There´s nothing bad about being a bit more "artful" in the future, just to be different from the rest which isn´t (or doesn´t care to be).

Stephen
"Honour thy error as a hidden intention." (Brian Eno)

zzzone.net

  • Sr. Member
  • ****
  • Posts: 299
  • a numbers station ||| zzzone.net
    • View Profile
    • zzzone.net
Re: CDs are Dead....Almost!
« Reply #17 on: January 09, 2011, 06:41:14 AM »
I remember buying my first CD in 1983.  Since that time it's been quite a ride.

However, vinyl was an overlappping obsession until approximately 2000 when I stopped buying dance music as my dj side-career dried up.

In 2005, I lost most of my vinyl via Hurricane Katrina. 

In about 2007, I realized that I was starting to choke on the physical space requirements of CDs ; however, I continued to order CDs from Hypnos and many others.

At about that time I began converting my music collection to .flac files for a home music server (Logitech Squeezebox), and since then many more music stores and independent artists have been offering music in .flac or .wav.  As a result, purchasing files (and, yes, usually entire albums with included album art) allows me to skip a step to make the music available for the server and saves the space necessary for storage of the physical CD.  As I have mentioned before, redundant backups are critical.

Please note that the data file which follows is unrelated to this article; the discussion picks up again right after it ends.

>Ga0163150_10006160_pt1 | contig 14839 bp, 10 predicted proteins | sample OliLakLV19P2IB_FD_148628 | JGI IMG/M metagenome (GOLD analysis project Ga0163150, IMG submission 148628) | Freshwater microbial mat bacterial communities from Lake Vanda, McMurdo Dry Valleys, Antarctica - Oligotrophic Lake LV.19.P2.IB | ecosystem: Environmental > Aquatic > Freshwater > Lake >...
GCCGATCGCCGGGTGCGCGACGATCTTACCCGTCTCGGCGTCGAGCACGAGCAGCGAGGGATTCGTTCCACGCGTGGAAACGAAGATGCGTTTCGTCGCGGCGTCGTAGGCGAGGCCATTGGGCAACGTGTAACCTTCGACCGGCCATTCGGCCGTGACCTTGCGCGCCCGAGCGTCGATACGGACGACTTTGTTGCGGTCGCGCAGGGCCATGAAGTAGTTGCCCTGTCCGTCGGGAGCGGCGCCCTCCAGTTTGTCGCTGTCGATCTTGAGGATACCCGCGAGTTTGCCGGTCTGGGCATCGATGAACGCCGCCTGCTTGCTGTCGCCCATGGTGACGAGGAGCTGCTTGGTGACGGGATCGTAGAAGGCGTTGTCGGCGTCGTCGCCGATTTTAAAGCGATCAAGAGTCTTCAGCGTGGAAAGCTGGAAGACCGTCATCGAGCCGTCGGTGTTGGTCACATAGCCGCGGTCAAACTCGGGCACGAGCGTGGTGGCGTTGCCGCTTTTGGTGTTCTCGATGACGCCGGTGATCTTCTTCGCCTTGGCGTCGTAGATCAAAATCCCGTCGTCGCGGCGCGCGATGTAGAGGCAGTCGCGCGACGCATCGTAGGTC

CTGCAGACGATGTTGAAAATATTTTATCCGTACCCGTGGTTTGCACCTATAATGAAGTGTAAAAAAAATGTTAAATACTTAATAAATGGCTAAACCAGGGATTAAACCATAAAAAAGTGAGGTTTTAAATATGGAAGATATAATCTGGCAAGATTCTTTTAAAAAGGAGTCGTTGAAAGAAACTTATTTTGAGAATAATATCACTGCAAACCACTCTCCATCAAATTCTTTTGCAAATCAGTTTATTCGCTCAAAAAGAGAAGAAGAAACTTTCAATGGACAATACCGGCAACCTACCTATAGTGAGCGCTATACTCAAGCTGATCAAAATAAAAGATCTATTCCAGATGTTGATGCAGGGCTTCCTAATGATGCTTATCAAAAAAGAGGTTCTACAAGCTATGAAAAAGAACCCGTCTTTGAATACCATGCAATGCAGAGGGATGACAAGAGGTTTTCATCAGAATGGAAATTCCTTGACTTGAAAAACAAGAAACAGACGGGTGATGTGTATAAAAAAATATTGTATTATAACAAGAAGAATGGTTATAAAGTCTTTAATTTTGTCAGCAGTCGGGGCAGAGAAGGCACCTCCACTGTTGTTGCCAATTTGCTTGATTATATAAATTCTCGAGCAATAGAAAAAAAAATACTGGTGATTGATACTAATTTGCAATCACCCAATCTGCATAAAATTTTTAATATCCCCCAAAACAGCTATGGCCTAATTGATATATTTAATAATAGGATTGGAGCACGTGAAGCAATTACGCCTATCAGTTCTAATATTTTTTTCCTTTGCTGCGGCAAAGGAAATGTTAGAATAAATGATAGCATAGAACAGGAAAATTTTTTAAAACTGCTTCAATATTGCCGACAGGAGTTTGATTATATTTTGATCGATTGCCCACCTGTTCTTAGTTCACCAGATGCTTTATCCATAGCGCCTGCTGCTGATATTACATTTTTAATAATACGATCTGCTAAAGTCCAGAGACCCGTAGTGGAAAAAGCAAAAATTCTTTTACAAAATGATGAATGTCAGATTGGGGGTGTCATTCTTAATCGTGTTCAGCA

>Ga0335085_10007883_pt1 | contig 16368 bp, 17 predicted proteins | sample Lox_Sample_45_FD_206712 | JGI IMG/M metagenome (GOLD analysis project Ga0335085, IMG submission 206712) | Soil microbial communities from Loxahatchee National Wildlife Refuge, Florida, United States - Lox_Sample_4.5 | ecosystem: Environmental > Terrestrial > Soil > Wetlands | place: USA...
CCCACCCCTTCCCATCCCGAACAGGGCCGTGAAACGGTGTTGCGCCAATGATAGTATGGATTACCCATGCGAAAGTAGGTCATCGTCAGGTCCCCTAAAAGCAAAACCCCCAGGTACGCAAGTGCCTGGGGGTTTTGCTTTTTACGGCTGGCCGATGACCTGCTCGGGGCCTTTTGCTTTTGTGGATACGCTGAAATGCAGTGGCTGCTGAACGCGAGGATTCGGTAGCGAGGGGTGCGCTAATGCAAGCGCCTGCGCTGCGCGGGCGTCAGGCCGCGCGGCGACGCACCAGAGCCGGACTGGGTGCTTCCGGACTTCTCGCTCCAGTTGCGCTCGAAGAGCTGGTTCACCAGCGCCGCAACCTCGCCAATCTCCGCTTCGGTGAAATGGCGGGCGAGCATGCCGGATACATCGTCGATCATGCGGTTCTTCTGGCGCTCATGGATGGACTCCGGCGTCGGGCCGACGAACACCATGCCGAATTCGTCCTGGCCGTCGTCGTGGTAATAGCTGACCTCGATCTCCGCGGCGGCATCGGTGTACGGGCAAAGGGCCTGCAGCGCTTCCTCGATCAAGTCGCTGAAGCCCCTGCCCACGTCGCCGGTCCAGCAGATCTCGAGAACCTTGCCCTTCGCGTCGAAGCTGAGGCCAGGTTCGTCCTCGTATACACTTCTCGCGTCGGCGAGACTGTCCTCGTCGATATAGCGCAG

I do like special editions, and I have plenty of them, but the reality is that on the server, I now have much easier access to all my music.  It's playing constantly when I'm home.  Whether it's a special edition or a set a files, it all sounds and looks the same on the server.  Here's my interface: server

So, it's all good for me.  I even buy occasional vinyl, usually things that I treasured before the loss.

I think all the forms of musical distribution are alive: cassette (ugh), vinyl, CD, and files.  It is unavoidable that as files become more popular that other formats will take a bit of a drubbing.  As I mentioned somewhere before, there's nothing quite like reading about some good music, searching for it, finding it at an online store, purchasing it, and listening to it just a few minutes after reading about it.

Whichever format is preferred by the artist is cool.  However, personally I won't buy a cassette so that I can listen to tape hiss and watch it break someday.  As far as special editions go, I hope the artist won't make it so special and limited that when I decide I want one, there are none to be found.

Julio Di Benedetto

  • Hero Member
  • *****
  • Posts: 532
  • Life is a privilege, not a right!
    • View Profile
    • Digtalvoices
Re: CDs are Dead....Almost!
« Reply #18 on: January 09, 2011, 08:50:14 AM »
I do like special editions, and I have plenty of them, but the reality is that on the server, I now have much easier access to all my music.  It's playing constantly when I'm home.  Whether it's a special edition or a set a files, it all sounds and looks the same on the server.  Here's my interface: server